New Life as a House Museum: Just Like A “Real Home”

YOU ARE HERE -> 1950-1970s SEE ALSO: Opening Day! Perhaps you will want to join the thousands who visit the historic old home of Henry Clay… In the 1950s the Henry Clay Memorial Foundation had begun to advertise, inviting Americans to Ashland, the new patriotic shrine. The public responded wholeheartedly to these invitations.  Not only … More New Life as a House Museum: Just Like A “Real Home”

We Were Soon Perfectly At Home, As Everyone Must Be With Mr. Clay

YOU ARE HERE -> c1820s-1852 Henry Clay lived in an era when appearing to be a “commoner” was advantageous for one’s political image.  Andrew Jackson benefited from this perception.  But it seems that Henry Clay was naturally unpretentious and—especially when home at Ashland—markedly informal.  Clay’s grandson-in-law Major McDowell said that Henry Clay was a “believer … More We Were Soon Perfectly At Home, As Everyone Must Be With Mr. Clay

With Civil War Looming, James and Susan Clay Open Ashland to the Public

YOU ARE HERE -> 1857-1865 Once the second Ashland mansion was complete in 1857, normal hospitality resumed.  Henry Clay’s son James and his wife Susan were, for at least the first years of their tenure, quite open to the public’s visitation, “extending cordial courtesies to almost unnumbered visitors.” The public was especially curious about the … More With Civil War Looming, James and Susan Clay Open Ashland to the Public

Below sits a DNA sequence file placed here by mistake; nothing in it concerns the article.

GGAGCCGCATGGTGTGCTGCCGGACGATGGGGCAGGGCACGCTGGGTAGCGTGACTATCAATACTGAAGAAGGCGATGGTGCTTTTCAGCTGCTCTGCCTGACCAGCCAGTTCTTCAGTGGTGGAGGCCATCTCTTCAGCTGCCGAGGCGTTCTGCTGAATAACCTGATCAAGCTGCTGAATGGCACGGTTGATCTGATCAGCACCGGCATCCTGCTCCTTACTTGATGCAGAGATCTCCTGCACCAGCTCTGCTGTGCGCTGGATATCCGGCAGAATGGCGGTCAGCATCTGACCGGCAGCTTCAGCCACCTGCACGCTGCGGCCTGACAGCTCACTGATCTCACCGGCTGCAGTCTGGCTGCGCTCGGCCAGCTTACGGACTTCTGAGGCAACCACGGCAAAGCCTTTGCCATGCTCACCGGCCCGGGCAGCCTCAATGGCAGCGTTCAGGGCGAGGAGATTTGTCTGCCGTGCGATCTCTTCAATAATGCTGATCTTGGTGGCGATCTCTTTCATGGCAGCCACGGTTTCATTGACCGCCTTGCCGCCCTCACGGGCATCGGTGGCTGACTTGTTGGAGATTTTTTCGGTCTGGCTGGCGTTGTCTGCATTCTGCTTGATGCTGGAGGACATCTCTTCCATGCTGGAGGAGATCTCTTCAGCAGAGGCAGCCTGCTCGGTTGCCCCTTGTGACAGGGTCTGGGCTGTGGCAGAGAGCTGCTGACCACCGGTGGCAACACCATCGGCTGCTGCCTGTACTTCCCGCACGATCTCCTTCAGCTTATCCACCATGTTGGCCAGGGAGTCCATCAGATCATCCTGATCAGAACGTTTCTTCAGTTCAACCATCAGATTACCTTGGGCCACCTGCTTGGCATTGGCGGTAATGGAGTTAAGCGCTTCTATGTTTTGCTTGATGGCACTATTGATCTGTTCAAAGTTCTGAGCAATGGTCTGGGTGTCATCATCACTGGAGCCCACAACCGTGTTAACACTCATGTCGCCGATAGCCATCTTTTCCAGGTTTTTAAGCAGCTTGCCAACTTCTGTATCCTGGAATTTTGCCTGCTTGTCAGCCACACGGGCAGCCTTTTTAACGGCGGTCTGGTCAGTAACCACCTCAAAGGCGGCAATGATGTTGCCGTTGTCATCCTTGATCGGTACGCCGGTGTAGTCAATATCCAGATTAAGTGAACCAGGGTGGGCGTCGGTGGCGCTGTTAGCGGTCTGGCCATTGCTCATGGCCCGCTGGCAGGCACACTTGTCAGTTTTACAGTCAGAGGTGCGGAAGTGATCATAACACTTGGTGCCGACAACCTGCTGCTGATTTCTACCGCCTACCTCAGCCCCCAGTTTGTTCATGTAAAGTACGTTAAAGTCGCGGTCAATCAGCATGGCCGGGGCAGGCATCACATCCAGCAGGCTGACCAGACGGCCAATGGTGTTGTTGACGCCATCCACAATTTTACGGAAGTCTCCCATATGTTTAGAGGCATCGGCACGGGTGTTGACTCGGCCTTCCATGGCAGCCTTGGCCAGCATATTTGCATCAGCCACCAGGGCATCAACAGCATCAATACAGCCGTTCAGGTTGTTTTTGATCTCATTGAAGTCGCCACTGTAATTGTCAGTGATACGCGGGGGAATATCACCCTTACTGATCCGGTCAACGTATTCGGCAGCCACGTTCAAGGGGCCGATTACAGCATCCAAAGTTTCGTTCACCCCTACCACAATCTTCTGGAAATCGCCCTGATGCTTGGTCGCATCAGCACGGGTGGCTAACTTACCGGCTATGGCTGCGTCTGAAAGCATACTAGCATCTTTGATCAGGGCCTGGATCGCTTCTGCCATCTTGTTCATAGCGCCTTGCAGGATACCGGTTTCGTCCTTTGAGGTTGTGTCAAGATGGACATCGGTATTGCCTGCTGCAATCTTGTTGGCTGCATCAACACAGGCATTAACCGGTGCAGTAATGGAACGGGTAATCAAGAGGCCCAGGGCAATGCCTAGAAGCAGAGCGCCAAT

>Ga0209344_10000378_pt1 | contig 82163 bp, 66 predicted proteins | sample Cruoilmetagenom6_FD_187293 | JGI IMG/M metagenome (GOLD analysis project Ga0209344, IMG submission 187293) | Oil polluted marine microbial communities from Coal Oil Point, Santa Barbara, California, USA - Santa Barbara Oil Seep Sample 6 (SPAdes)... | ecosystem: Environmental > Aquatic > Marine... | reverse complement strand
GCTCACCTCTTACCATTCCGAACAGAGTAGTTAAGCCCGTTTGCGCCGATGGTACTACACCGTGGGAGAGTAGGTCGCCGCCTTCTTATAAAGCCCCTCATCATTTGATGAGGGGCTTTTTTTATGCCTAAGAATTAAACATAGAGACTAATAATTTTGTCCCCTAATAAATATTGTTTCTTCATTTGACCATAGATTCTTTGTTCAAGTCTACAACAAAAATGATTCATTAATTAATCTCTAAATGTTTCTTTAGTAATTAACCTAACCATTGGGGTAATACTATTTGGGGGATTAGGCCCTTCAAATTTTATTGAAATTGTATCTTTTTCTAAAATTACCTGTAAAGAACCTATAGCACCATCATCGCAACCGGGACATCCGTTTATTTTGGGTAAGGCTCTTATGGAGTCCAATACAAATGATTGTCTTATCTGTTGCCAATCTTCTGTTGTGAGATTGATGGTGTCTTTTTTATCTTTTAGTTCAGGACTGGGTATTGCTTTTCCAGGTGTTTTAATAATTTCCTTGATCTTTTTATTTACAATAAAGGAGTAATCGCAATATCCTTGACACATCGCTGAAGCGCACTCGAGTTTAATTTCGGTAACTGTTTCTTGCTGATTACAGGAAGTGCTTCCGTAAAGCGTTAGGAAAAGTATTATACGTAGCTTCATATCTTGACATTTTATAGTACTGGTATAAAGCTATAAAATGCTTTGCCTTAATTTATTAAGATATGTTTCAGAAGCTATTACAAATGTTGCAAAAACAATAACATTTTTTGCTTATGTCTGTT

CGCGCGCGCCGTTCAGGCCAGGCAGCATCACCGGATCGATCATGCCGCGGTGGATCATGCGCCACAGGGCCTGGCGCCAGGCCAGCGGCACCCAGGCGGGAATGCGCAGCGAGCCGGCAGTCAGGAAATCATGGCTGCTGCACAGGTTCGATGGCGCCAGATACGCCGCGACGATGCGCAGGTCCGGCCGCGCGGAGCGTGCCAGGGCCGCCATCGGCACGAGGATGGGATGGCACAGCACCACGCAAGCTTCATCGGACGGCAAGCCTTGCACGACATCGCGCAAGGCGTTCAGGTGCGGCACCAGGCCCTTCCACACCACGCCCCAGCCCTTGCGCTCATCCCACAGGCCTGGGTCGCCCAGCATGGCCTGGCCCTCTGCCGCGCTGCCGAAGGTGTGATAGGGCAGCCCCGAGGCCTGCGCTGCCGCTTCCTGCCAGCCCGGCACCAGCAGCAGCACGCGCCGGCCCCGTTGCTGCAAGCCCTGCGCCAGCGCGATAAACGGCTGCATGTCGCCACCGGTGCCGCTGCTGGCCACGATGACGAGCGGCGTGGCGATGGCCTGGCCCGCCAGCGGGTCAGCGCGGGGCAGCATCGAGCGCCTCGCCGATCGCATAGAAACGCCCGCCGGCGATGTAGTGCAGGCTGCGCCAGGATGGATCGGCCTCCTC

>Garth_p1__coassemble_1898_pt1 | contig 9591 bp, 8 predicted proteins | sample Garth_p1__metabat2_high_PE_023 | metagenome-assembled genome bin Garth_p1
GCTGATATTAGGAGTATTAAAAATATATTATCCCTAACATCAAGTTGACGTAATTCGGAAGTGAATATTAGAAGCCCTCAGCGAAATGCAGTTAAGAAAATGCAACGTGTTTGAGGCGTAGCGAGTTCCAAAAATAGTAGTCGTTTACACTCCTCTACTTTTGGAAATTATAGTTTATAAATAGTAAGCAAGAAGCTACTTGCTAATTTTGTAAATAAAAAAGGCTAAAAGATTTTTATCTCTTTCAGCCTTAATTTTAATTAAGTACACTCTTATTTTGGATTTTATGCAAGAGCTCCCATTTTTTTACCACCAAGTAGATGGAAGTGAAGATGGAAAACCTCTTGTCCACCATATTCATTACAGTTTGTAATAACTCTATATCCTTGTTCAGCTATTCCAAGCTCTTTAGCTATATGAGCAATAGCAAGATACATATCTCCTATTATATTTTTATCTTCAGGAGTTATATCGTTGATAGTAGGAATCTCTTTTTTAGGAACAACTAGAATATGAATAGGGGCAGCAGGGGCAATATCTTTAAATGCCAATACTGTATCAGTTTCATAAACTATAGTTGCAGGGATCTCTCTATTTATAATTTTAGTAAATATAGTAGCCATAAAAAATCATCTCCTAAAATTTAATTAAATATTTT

Living in the Museum

YOU ARE HERE -> 1950s Many visitors to Ashland in the 1950s would never have realized that the mansion continued to be a private home.  This reality was downplayed—if not hidden—from public view for nine years. Museum Director Lorraine Seay’s public hospitality was complicated by the presence of great-great-grandson Henry McDowell Bullock (1893-1976), who resided … More Living in the Museum

Clay Family Loses Ashland, University of Kentucky Predecessor Moves In

YOU ARE HERE -> 1860s Although Ashland had survived its first transfer of ownership (from Henry Clay’s widow Lucretia to his son James), remaining in family hands, after the Civil War it would not.  Due to James’s death in 1864, the financial hardship after the war, and complex dealings with settling the Ashland estate, James’s … More Clay Family Loses Ashland, University of Kentucky Predecessor Moves In

Ashland Grounds as Public Park: The Formal Garden

YOU ARE HERE -> 1950s-today When Ashland opened as a museum in 1950 the estate featured seventeen acres open daily to the public.  Although the mansion was the primary focus, from the beginning the Henry Clay Memorial Foundation emphasized Ashland’s spacious grounds and encouraged visitors to “pause” before entering the mansion to see the grounds, … More Ashland Grounds as Public Park: The Formal Garden